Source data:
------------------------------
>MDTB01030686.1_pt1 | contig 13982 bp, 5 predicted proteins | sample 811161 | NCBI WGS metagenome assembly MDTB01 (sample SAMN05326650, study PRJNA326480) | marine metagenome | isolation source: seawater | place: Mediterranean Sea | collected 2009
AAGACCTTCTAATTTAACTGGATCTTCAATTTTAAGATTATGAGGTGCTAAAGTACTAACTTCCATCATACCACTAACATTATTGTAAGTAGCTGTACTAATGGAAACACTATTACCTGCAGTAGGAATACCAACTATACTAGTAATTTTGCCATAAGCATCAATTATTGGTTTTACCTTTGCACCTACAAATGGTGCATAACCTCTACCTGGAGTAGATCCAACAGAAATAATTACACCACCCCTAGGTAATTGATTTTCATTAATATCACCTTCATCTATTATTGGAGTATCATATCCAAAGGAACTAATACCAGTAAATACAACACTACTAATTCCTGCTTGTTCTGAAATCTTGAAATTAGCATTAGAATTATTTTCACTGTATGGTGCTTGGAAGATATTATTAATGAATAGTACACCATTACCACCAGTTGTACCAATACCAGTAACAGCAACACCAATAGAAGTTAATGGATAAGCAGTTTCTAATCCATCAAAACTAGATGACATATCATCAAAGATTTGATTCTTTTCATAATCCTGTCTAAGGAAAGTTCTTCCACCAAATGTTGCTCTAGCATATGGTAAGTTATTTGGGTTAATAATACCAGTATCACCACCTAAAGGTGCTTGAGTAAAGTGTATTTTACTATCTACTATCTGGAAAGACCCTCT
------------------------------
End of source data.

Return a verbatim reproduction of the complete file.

>MDTB01030686.1_pt1 | contig 13982 bp, 5 predicted proteins | sample 811161 | NCBI WGS metagenome assembly MDTB01 (sample SAMN05326650, study PRJNA326480) | marine metagenome | isolation source: seawater | place: Mediterranean Sea | collected 2009
AAGACCTTCTAATTTAACTGGATCTTCAATTTTAAGATTATGAGGTGCTAAAGTACTAACTTCCATCATACCACTAACATTATTGTAAGTAGCTGTACTAATGGAAACACTATTACCTGCAGTAGGAATACCAACTATACTAGTAATTTTGCCATAAGCATCAATTATTGGTTTTACCTTTGCACCTACAAATGGTGCATAACCTCTACCTGGAGTAGATCCAACAGAAATAATTACACCACCCCTAGGTAATTGATTTTCATTAATATCACCTTCATCTATTATTGGAGTATCATATCCAAAGGAACTAATACCAGTAAATACAACACTACTAATTCCTGCTTGTTCTGAAATCTTGAAATTAGCATTAGAATTATTTTCACTGTATGGTGCTTGGAAGATATTATTAATGAATAGTACACCATTACCACCAGTTGTACCAATACCAGTAACAGCAACACCAATAGAAGTTAATGGATAAGCAGTTTCTAATCCATCAAAACTAGATGACATATCATCAAAGATTTGATTCTTTTCATAATCCTGTCTAAGGAAAGTTCTTCCACCAAATGTTGCTCTAGCATATGGTAAGTTATTTGGGTTAATAATACCAGTATCACCACCTAAAGGTGCTTGAGTAAAGTGTATTTTACTATCTACTATCTGGAAAGACCCTCT